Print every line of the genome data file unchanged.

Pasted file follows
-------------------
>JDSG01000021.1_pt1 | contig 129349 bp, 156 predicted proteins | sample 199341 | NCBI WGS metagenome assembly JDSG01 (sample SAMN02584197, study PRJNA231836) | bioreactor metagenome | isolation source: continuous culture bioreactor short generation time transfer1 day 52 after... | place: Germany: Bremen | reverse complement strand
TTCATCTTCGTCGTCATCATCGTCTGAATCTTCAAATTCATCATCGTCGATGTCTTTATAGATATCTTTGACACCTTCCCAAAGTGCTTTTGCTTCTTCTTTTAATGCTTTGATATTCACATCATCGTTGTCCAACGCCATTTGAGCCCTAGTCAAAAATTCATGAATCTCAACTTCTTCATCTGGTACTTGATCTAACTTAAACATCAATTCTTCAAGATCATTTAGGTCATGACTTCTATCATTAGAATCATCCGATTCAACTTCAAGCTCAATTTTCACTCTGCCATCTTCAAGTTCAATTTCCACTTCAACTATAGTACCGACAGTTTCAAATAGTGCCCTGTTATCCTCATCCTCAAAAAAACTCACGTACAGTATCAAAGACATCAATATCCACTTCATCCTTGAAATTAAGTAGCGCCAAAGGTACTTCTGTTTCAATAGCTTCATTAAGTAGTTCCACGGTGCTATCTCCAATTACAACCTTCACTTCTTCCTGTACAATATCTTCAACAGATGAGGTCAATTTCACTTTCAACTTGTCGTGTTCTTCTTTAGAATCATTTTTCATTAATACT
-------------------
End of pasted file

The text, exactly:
>JDSG01000021.1_pt1 | contig 129349 bp, 156 predicted proteins | sample 199341 | NCBI WGS metagenome assembly JDSG01 (sample SAMN02584197, study PRJNA231836) | bioreactor metagenome | isolation source: continuous culture bioreactor short generation time transfer1 day 52 after... | place: Germany: Bremen | reverse complement strand
TTCATCTTCGTCGTCATCATCGTCTGAATCTTCAAATTCATCATCGTCGATGTCTTTATAGATATCTTTGACACCTTCCCAAAGTGCTTTTGCTTCTTCTTTTAATGCTTTGATATTCACATCATCGTTGTCCAACGCCATTTGAGCCCTAGTCAAAAATTCATGAATCTCAACTTCTTCATCTGGTACTTGATCTAACTTAAACATCAATTCTTCAAGATCATTTAGGTCATGACTTCTATCATTAGAATCATCCGATTCAACTTCAAGCTCAATTTTCACTCTGCCATCTTCAAGTTCAATTTCCACTTCAACTATAGTACCGACAGTTTCAAATAGTGCCCTGTTATCCTCATCCTCAAAAAAACTCACGTACAGTATCAAAGACATCAATATCCACTTCATCCTTGAAATTAAGTAGCGCCAAAGGTACTTCTGTTTCAATAGCTTCATTAAGTAGTTCCACGGTGCTATCTCCAATTACAACCTTCACTTCTTCCTGTACAATATCTTCAACAGATGAGGTCAATTTCACTTTCAACTTGTCGTGTTCTTCTTTAGAATCATTTTTCATTAATACT